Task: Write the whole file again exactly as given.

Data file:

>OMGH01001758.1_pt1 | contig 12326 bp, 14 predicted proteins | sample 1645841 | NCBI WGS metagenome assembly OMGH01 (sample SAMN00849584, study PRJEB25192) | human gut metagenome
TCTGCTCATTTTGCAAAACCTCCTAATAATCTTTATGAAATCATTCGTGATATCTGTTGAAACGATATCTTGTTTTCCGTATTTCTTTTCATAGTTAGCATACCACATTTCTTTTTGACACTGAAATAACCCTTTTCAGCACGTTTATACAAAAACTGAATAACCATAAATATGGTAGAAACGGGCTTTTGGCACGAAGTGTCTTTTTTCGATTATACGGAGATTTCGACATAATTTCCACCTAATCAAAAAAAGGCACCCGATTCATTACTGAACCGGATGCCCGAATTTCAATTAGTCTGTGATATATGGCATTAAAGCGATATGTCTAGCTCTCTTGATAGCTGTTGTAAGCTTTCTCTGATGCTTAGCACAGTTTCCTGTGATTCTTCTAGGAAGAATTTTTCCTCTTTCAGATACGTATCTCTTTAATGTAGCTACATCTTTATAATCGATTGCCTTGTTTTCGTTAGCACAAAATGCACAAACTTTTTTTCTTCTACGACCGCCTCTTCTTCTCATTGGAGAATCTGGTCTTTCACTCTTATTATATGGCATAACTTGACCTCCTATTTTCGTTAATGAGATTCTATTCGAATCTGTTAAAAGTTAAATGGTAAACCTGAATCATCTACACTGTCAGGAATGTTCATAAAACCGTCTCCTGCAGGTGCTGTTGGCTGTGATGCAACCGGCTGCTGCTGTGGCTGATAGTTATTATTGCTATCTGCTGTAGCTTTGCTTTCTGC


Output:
>OMGH01001758.1_pt1 | contig 12326 bp, 14 predicted proteins | sample 1645841 | NCBI WGS metagenome assembly OMGH01 (sample SAMN00849584, study PRJEB25192) | human gut metagenome
TCTGCTCATTTTGCAAAACCTCCTAATAATCTTTATGAAATCATTCGTGATATCTGTTGAAACGATATCTTGTTTTCCGTATTTCTTTTCATAGTTAGCATACCACATTTCTTTTTGACACTGAAATAACCCTTTTCAGCACGTTTATACAAAAACTGAATAACCATAAATATGGTAGAAACGGGCTTTTGGCACGAAGTGTCTTTTTTCGATTATACGGAGATTTCGACATAATTTCCACCTAATCAAAAAAAGGCACCCGATTCATTACTGAACCGGATGCCCGAATTTCAATTAGTCTGTGATATATGGCATTAAAGCGATATGTCTAGCTCTCTTGATAGCTGTTGTAAGCTTTCTCTGATGCTTAGCACAGTTTCCTGTGATTCTTCTAGGAAGAATTTTTCCTCTTTCAGATACGTATCTCTTTAATGTAGCTACATCTTTATAATCGATTGCCTTGTTTTCGTTAGCACAAAATGCACAAACTTTTTTTCTTCTACGACCGCCTCTTCTTCTCATTGGAGAATCTGGTCTTTCACTCTTATTATATGGCATAACTTGACCTCCTATTTTCGTTAATGAGATTCTATTCGAATCTGTTAAAAGTTAAATGGTAAACCTGAATCATCTACACTGTCAGGAATGTTCATAAAACCGTCTCCTGCAGGTGCTGTTGGCTGTGATGCAACCGGCTGCTGCTGTGGCTGATAGTTATTATTGCTATCTGCTGTAGCTTTGCTTTCTGC